Neil Hickland, left, with Ken Hodgson on Rhodes St, Carterton. PHOTOS/KAREN COLTMAN
Carterton man Ken Hodgson is calling his town the ‘weed capital of Wairarapa’ and fellow resident Neil Hickland says it “definitely has the best weed in town”.
“Carterton is a place where you can grow ‘weed’ without interference. It grows in abundance in well-designed troughs, is easily accessible, it is well watered naturally and is fed with local compost,” said Hodgson.
He notes that it is also free.
Hodgson and Hickland are not talking about cannabis, but weeds growing in the gutters and on the footpaths. They feel the council is not doing enough to keep them under control.
The two retired men want the council to get their contractors to get on top of the situation because the weeds make their town look bad.
“This is our high road, with the Wild Oats cafe probably the busiest place in town, and we have tourists here, but all the weeds in the gutters and blocked gutters look a mess, it’s a disgrace,” Hickland said.
“The weeds are everywhere just growing up the road and thistles in the middle of the footpath.
“The council is not looking after their paths.”
The two men pointed out to the Times-Age weeds growing in gutters and on the footpaths on Pembroke St, Rhodes St, High St North, Broadway, McKenzie Terrace and Wheatstone St.
Along with questions about weed control, Hodgson asked the Carterton District Council under the Official Information Act what plans it had to repair footpaths that he said had cracks and uneven areas on the streets he walked down.
In its response on October 21, the council said it assessed the footpaths every three years and any issues raised by residents were acted upon within budget allowances.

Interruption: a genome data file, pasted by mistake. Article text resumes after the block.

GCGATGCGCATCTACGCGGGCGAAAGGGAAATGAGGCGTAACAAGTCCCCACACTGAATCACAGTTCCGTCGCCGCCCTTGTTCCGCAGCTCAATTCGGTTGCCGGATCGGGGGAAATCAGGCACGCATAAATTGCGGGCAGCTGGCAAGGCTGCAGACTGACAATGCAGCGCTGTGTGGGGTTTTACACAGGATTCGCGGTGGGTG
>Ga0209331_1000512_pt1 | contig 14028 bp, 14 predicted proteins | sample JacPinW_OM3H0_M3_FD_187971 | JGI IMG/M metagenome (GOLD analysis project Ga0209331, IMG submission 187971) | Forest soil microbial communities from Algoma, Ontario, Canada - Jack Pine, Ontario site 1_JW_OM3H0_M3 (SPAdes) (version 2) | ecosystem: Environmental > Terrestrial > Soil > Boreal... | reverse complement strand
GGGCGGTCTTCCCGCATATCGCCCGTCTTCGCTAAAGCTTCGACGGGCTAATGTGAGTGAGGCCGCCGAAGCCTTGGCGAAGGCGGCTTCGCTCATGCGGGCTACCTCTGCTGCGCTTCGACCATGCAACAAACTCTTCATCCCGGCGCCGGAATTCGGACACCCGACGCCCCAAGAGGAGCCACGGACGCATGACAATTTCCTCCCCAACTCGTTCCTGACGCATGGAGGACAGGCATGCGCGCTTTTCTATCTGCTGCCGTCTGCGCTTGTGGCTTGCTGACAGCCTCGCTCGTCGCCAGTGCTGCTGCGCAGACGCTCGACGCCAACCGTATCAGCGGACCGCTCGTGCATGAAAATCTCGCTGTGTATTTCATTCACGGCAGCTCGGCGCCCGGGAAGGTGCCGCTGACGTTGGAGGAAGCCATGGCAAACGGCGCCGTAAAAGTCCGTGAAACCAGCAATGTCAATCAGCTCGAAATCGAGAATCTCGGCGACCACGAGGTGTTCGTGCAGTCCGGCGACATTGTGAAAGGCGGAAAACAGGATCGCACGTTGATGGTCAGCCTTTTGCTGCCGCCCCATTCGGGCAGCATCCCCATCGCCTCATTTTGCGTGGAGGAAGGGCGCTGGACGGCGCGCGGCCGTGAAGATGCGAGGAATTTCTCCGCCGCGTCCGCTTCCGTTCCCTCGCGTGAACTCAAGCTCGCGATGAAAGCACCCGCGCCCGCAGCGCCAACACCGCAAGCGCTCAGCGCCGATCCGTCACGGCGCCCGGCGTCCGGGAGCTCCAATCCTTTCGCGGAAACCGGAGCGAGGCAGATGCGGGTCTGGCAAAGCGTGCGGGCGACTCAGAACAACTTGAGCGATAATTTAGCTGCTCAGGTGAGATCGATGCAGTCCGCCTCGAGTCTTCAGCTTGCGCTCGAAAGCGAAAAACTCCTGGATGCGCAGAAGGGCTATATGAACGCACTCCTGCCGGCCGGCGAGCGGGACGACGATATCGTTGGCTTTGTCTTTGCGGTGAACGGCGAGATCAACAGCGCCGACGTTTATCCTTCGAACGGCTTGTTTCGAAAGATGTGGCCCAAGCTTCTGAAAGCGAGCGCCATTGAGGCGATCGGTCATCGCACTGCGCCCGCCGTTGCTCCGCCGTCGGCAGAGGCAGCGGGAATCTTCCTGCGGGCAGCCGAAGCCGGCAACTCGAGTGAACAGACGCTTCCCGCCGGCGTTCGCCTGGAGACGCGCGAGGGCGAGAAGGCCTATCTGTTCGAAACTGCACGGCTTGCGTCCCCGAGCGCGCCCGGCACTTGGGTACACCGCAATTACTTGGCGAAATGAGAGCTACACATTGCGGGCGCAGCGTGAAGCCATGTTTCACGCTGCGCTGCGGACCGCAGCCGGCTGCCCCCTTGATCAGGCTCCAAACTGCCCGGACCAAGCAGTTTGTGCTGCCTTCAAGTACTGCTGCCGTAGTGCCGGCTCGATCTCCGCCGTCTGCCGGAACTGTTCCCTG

Both Hodgson and Hickland said the general state of many footpaths meant they were dangerous.
“To walk up a footpath around here is waiting for an accident to happen,” Hickland said.
“A mate of mine now can’t walk down the footpath as it is too uneven, so he walks on the road.”
Hickland was particularly annoyed about overhanging trees and hedges obstructing the footpaths.
He was aware the council required residents to keep them trimmed back.
“The hedge just north of the roundabout is taking up half of the footpath. The council trimmed it, but not enough.”
In response to the issues raised, the council said it would be happy to hard prune back such a hedge, should any resident approach it directly with a request.
“Residents are asked to maintain hedges on their own properties which may overgrow on to footpaths and we will be issuing a number of overhanging branch notices in the coming weeks.”
To manage the weed issue, parks and reserves manager Clinton Thompson said his team had been steaming weeds and following up with bio-spray.
“Spraying and physical weed control is currently in full effect,” Thompson said.
“The growth of the town over the last few years has seen the workload of berm mowing and weed control grow significantly, and our staff have been working overtime for the past two weekends to complete the mowing circuit and to weed-eat the weed around trees in preparation for spraying.”
A casual worker has been employed to help complete the work during the busy season, and overtime was scheduled over the weekend, with staff working on Saturday and Sunday to deal with the weeds.
“Weeds in areas where we have steamed and physically removed them have started to emerge again in a short time,” he said.
Thompson said there were other factors that had added to the time involved with these operations.
As part of the roading contract, Fulton Hogan sprayed the kerb and the roadside channel with glyphosate but the council did it now and was attempting to reduce the amount of glyphosate and pre-emergent
While the council was committed to switching to a cleaner and greener methodology, Thompson said this came with challenges.
“The mode of action of glyphosate is systemic and is translocated through the plant and kills the roots.
“The pre-emergent kills subsequent germinations of seed.
“The difference between the old methodology and the new is that all the new methods only take care of the plant above ground and do not kill the roots.
“The bio herbicide is a desiccant.
“This new methodology will require significantly more time and resources and are labour intensive.”
He said there had been an extremely good spring for plant growth, and this had exacerbated the issue.